The Department of Justice filed a lawsuit yesterday against the state of Tennessee over its S.B. 1, a bill that bans gender-affirming care for transgender minors and gives trans youth already receiving gender-affirming care until March 2024 to detransition.
“No person should be denied access to necessary medical care just because of their transgender status,” Assistant U.S. Attorney General Kristen Clarke said in a statement. “The right to consider your health and medically-approved treatment options with your family and doctors is a right that everyone should have, including transgender children, who are especially vulnerable to serious risks of depression, anxiety and suicide.”
The law, passed in early March 2023, is set to go into effect in July and bans all forms of gender-affirming care, including reversible puberty blockers. Puberty blockers are life-saving treatments used to delay the permanent effects of puberty so that trans youth, their families, and their doctors can understand their identities better.
The legislation allows for the same medications to be used by cisgender youth for other conditions. The bill doesn’t ban any treatment for being too dangerous; it bans a class of people from using them for a specific purpose.
The DOJ lawsuit alleges that S.B. 1 violates the Equal Protection Clause of the Fourteenth Amendment because, instead of banning certain procedures and medications, it only bans those procedures and medications when transgender youth want to access them for gender-affirming care.
Citing the World Professional Association for Transgender Health (WPATH), the Endocrine Society, and the American Academy of Pediatrics, the DOJ argues that gender-affirming care is the “widely accepted and endorsed” form of treatment for gender dysphoria in children and teenagers.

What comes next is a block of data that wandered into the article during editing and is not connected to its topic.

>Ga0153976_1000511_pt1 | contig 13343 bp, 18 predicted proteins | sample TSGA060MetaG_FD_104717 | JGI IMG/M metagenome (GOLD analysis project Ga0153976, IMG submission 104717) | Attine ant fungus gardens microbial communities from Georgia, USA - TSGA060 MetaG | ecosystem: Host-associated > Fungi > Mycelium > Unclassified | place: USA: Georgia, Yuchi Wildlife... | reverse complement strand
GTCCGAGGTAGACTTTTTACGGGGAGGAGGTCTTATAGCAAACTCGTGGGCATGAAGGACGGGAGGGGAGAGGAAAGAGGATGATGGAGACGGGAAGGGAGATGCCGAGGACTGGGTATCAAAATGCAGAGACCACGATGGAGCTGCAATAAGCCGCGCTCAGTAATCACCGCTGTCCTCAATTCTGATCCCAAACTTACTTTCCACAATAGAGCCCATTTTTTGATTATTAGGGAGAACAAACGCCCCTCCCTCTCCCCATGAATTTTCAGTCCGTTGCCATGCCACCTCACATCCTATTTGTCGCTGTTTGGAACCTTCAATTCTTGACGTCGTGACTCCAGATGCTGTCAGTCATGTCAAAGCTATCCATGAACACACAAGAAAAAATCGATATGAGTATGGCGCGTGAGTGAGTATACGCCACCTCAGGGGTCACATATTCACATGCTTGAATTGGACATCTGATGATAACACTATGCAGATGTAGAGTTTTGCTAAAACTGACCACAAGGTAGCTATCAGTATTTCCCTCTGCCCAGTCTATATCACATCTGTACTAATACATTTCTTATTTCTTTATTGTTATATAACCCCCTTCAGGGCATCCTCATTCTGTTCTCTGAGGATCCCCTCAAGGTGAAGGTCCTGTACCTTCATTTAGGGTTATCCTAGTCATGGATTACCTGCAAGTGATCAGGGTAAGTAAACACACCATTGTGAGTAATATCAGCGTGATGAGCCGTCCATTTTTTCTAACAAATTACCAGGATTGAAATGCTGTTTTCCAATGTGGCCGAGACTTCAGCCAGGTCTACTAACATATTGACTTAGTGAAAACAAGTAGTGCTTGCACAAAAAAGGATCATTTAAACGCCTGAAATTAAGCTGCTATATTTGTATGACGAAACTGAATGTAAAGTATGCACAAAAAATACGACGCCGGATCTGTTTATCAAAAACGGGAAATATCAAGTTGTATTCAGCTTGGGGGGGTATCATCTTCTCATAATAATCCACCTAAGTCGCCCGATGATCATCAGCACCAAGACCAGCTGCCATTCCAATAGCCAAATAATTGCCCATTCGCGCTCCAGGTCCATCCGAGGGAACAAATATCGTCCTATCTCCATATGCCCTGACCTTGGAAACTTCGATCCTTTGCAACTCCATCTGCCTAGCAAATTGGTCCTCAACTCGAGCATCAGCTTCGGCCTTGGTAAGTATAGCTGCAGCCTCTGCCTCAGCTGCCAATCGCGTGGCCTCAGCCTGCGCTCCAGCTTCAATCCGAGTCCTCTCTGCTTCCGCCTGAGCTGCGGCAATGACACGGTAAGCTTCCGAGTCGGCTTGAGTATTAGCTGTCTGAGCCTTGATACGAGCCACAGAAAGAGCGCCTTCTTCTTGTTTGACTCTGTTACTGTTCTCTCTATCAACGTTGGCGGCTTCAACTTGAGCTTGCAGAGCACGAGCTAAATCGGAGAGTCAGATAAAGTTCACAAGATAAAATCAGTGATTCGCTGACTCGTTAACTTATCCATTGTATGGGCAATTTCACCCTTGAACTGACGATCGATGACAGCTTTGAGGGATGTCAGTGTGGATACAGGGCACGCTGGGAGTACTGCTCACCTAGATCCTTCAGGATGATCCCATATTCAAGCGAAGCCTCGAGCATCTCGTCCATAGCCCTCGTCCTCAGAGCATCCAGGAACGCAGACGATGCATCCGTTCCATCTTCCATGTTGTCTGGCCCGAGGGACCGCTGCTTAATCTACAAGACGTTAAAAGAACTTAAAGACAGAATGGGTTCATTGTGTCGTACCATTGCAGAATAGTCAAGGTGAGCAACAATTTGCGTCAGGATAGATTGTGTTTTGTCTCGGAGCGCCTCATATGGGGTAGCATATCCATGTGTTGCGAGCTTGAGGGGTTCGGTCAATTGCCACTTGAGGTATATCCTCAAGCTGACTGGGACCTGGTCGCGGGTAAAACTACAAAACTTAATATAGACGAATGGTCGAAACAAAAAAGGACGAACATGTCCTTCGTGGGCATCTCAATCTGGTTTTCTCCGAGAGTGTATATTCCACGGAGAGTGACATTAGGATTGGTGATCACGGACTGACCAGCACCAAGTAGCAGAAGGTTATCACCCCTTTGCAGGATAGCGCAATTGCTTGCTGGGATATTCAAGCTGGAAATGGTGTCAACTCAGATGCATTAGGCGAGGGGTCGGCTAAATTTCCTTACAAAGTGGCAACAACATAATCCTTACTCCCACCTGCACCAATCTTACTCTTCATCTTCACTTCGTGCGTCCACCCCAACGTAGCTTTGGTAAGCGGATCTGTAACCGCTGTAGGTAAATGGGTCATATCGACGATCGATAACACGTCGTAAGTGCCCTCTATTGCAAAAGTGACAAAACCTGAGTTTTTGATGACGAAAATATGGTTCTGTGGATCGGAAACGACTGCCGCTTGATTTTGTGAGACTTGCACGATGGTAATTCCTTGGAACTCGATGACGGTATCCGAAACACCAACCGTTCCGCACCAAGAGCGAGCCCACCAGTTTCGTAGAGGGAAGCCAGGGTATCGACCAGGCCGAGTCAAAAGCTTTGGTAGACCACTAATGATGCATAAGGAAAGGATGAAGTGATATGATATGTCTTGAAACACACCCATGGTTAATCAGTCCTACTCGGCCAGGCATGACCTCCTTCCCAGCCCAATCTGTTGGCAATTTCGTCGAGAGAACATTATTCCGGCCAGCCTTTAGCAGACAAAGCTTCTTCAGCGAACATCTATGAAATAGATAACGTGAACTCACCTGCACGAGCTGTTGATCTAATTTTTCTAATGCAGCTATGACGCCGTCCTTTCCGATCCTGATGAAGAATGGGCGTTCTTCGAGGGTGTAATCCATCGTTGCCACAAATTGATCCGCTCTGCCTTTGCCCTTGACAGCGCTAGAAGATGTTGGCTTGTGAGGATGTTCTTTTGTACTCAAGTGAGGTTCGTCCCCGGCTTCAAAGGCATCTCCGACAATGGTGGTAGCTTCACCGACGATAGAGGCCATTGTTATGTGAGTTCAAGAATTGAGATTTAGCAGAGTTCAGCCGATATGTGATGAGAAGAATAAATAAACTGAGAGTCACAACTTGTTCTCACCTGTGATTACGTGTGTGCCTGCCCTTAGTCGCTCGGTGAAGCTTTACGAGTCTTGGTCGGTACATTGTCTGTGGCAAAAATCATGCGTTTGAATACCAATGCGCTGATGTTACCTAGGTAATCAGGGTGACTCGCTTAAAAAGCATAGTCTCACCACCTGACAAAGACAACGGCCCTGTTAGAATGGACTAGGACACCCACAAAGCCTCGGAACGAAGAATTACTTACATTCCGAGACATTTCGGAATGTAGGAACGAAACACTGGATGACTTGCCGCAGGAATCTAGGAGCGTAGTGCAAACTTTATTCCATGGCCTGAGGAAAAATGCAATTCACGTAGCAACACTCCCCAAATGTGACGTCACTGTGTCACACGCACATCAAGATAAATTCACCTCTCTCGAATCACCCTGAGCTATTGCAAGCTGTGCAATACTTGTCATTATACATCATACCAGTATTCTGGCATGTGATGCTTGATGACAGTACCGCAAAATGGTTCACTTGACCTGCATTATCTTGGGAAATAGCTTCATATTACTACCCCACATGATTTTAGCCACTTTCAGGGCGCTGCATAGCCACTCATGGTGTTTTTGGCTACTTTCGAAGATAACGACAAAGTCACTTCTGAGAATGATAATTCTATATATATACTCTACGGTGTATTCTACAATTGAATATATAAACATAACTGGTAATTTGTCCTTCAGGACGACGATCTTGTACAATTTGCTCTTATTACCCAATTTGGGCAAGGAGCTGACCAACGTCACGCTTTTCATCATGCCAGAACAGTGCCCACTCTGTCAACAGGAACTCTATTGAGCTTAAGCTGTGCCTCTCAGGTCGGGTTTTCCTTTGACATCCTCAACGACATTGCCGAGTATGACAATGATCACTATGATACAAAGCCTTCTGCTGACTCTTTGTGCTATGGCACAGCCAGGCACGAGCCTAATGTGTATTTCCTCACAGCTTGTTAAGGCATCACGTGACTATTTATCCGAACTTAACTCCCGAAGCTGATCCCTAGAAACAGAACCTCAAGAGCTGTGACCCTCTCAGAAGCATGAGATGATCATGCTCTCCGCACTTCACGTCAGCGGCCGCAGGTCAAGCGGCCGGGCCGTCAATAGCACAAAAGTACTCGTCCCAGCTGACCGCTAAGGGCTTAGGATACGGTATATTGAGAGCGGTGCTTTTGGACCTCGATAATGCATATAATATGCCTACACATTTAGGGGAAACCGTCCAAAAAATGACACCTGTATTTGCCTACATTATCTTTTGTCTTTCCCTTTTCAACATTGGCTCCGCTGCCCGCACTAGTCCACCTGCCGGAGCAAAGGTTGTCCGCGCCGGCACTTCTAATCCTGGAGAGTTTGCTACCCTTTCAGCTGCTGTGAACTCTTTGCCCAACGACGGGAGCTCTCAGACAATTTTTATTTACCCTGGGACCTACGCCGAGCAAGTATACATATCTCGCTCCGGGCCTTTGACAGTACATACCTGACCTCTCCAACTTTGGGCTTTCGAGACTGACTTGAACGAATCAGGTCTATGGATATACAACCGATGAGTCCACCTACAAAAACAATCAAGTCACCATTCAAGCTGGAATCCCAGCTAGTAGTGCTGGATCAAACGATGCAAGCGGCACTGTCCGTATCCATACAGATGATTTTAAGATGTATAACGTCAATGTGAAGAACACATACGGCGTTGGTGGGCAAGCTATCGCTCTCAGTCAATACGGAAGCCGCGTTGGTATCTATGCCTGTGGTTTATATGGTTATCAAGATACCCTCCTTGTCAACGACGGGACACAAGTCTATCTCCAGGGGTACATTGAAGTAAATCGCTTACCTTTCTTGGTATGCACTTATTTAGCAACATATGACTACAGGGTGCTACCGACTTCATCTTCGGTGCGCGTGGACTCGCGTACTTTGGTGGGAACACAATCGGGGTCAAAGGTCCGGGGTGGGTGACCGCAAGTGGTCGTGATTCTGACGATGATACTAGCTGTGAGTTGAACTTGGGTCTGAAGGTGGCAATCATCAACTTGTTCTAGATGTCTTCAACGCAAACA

The DOJ also argues that Tennessee lawmakers “made comments reflecting moral disapproval or disbelief of youth who identify as transgender” while debating the bill, showing that it wasn’t based on science but instead on the lawmakers’ antipathy towards transgender people.
“If you don’t know what you are – a boy or girl, male or female – just go in the bathroom and take your clothes off and look in the mirror, and you’ll find out,” the DOJ quotes state Rep. Paul Sherrell (R) as saying. The DOJ also quotes the bill’s sponsor in the Tennessee House of Representatives, state Rep. William Lamberth (R), arguing that there is “a growing social contagion of gender dysphoria” caused by “social media glorifying the process of transitioning.”
The DOJ also quotes Lamberth, and several other Republicans who supported the bill, saying that procedures banned by the bill would still be allowed for cis and intersex kids. For example, one Republican state senator said that a cisgender boy who develops breasts in a condition known as gynecomastia would be allowed to get a double mastectomy, but a transgender boy who develops breasts would not.
The lawsuit concludes that S.B. 1 discriminates, was motivated by an intent to discriminate, and is administered in a discriminatory manner against a group of people defined by sex and transgender status while not achieving any legitimate state goal.
“Left unchallenged, it would prohibit transgender children from receiving health care that their medical providers and their parents have determined to be medically necessary,” Henry Leventis, the U.S. attorney for the Middle District of Tennessee, said. “In doing so, the law seeks to substitute the judgment of trained medical professionals and parents with that of elected officials and codifies discrimination against children who already face far too many obstacles.”
Tennessee Gov. Bill Lee (R) told CNN that the state is “committed to protecting children from permanent, life-altering decisions.”
“This is federal overreach at its worst, and we will work with [Tennessee] Attorney General [Jonathan] Skrmetti to push back in court and stand up for children,” he said.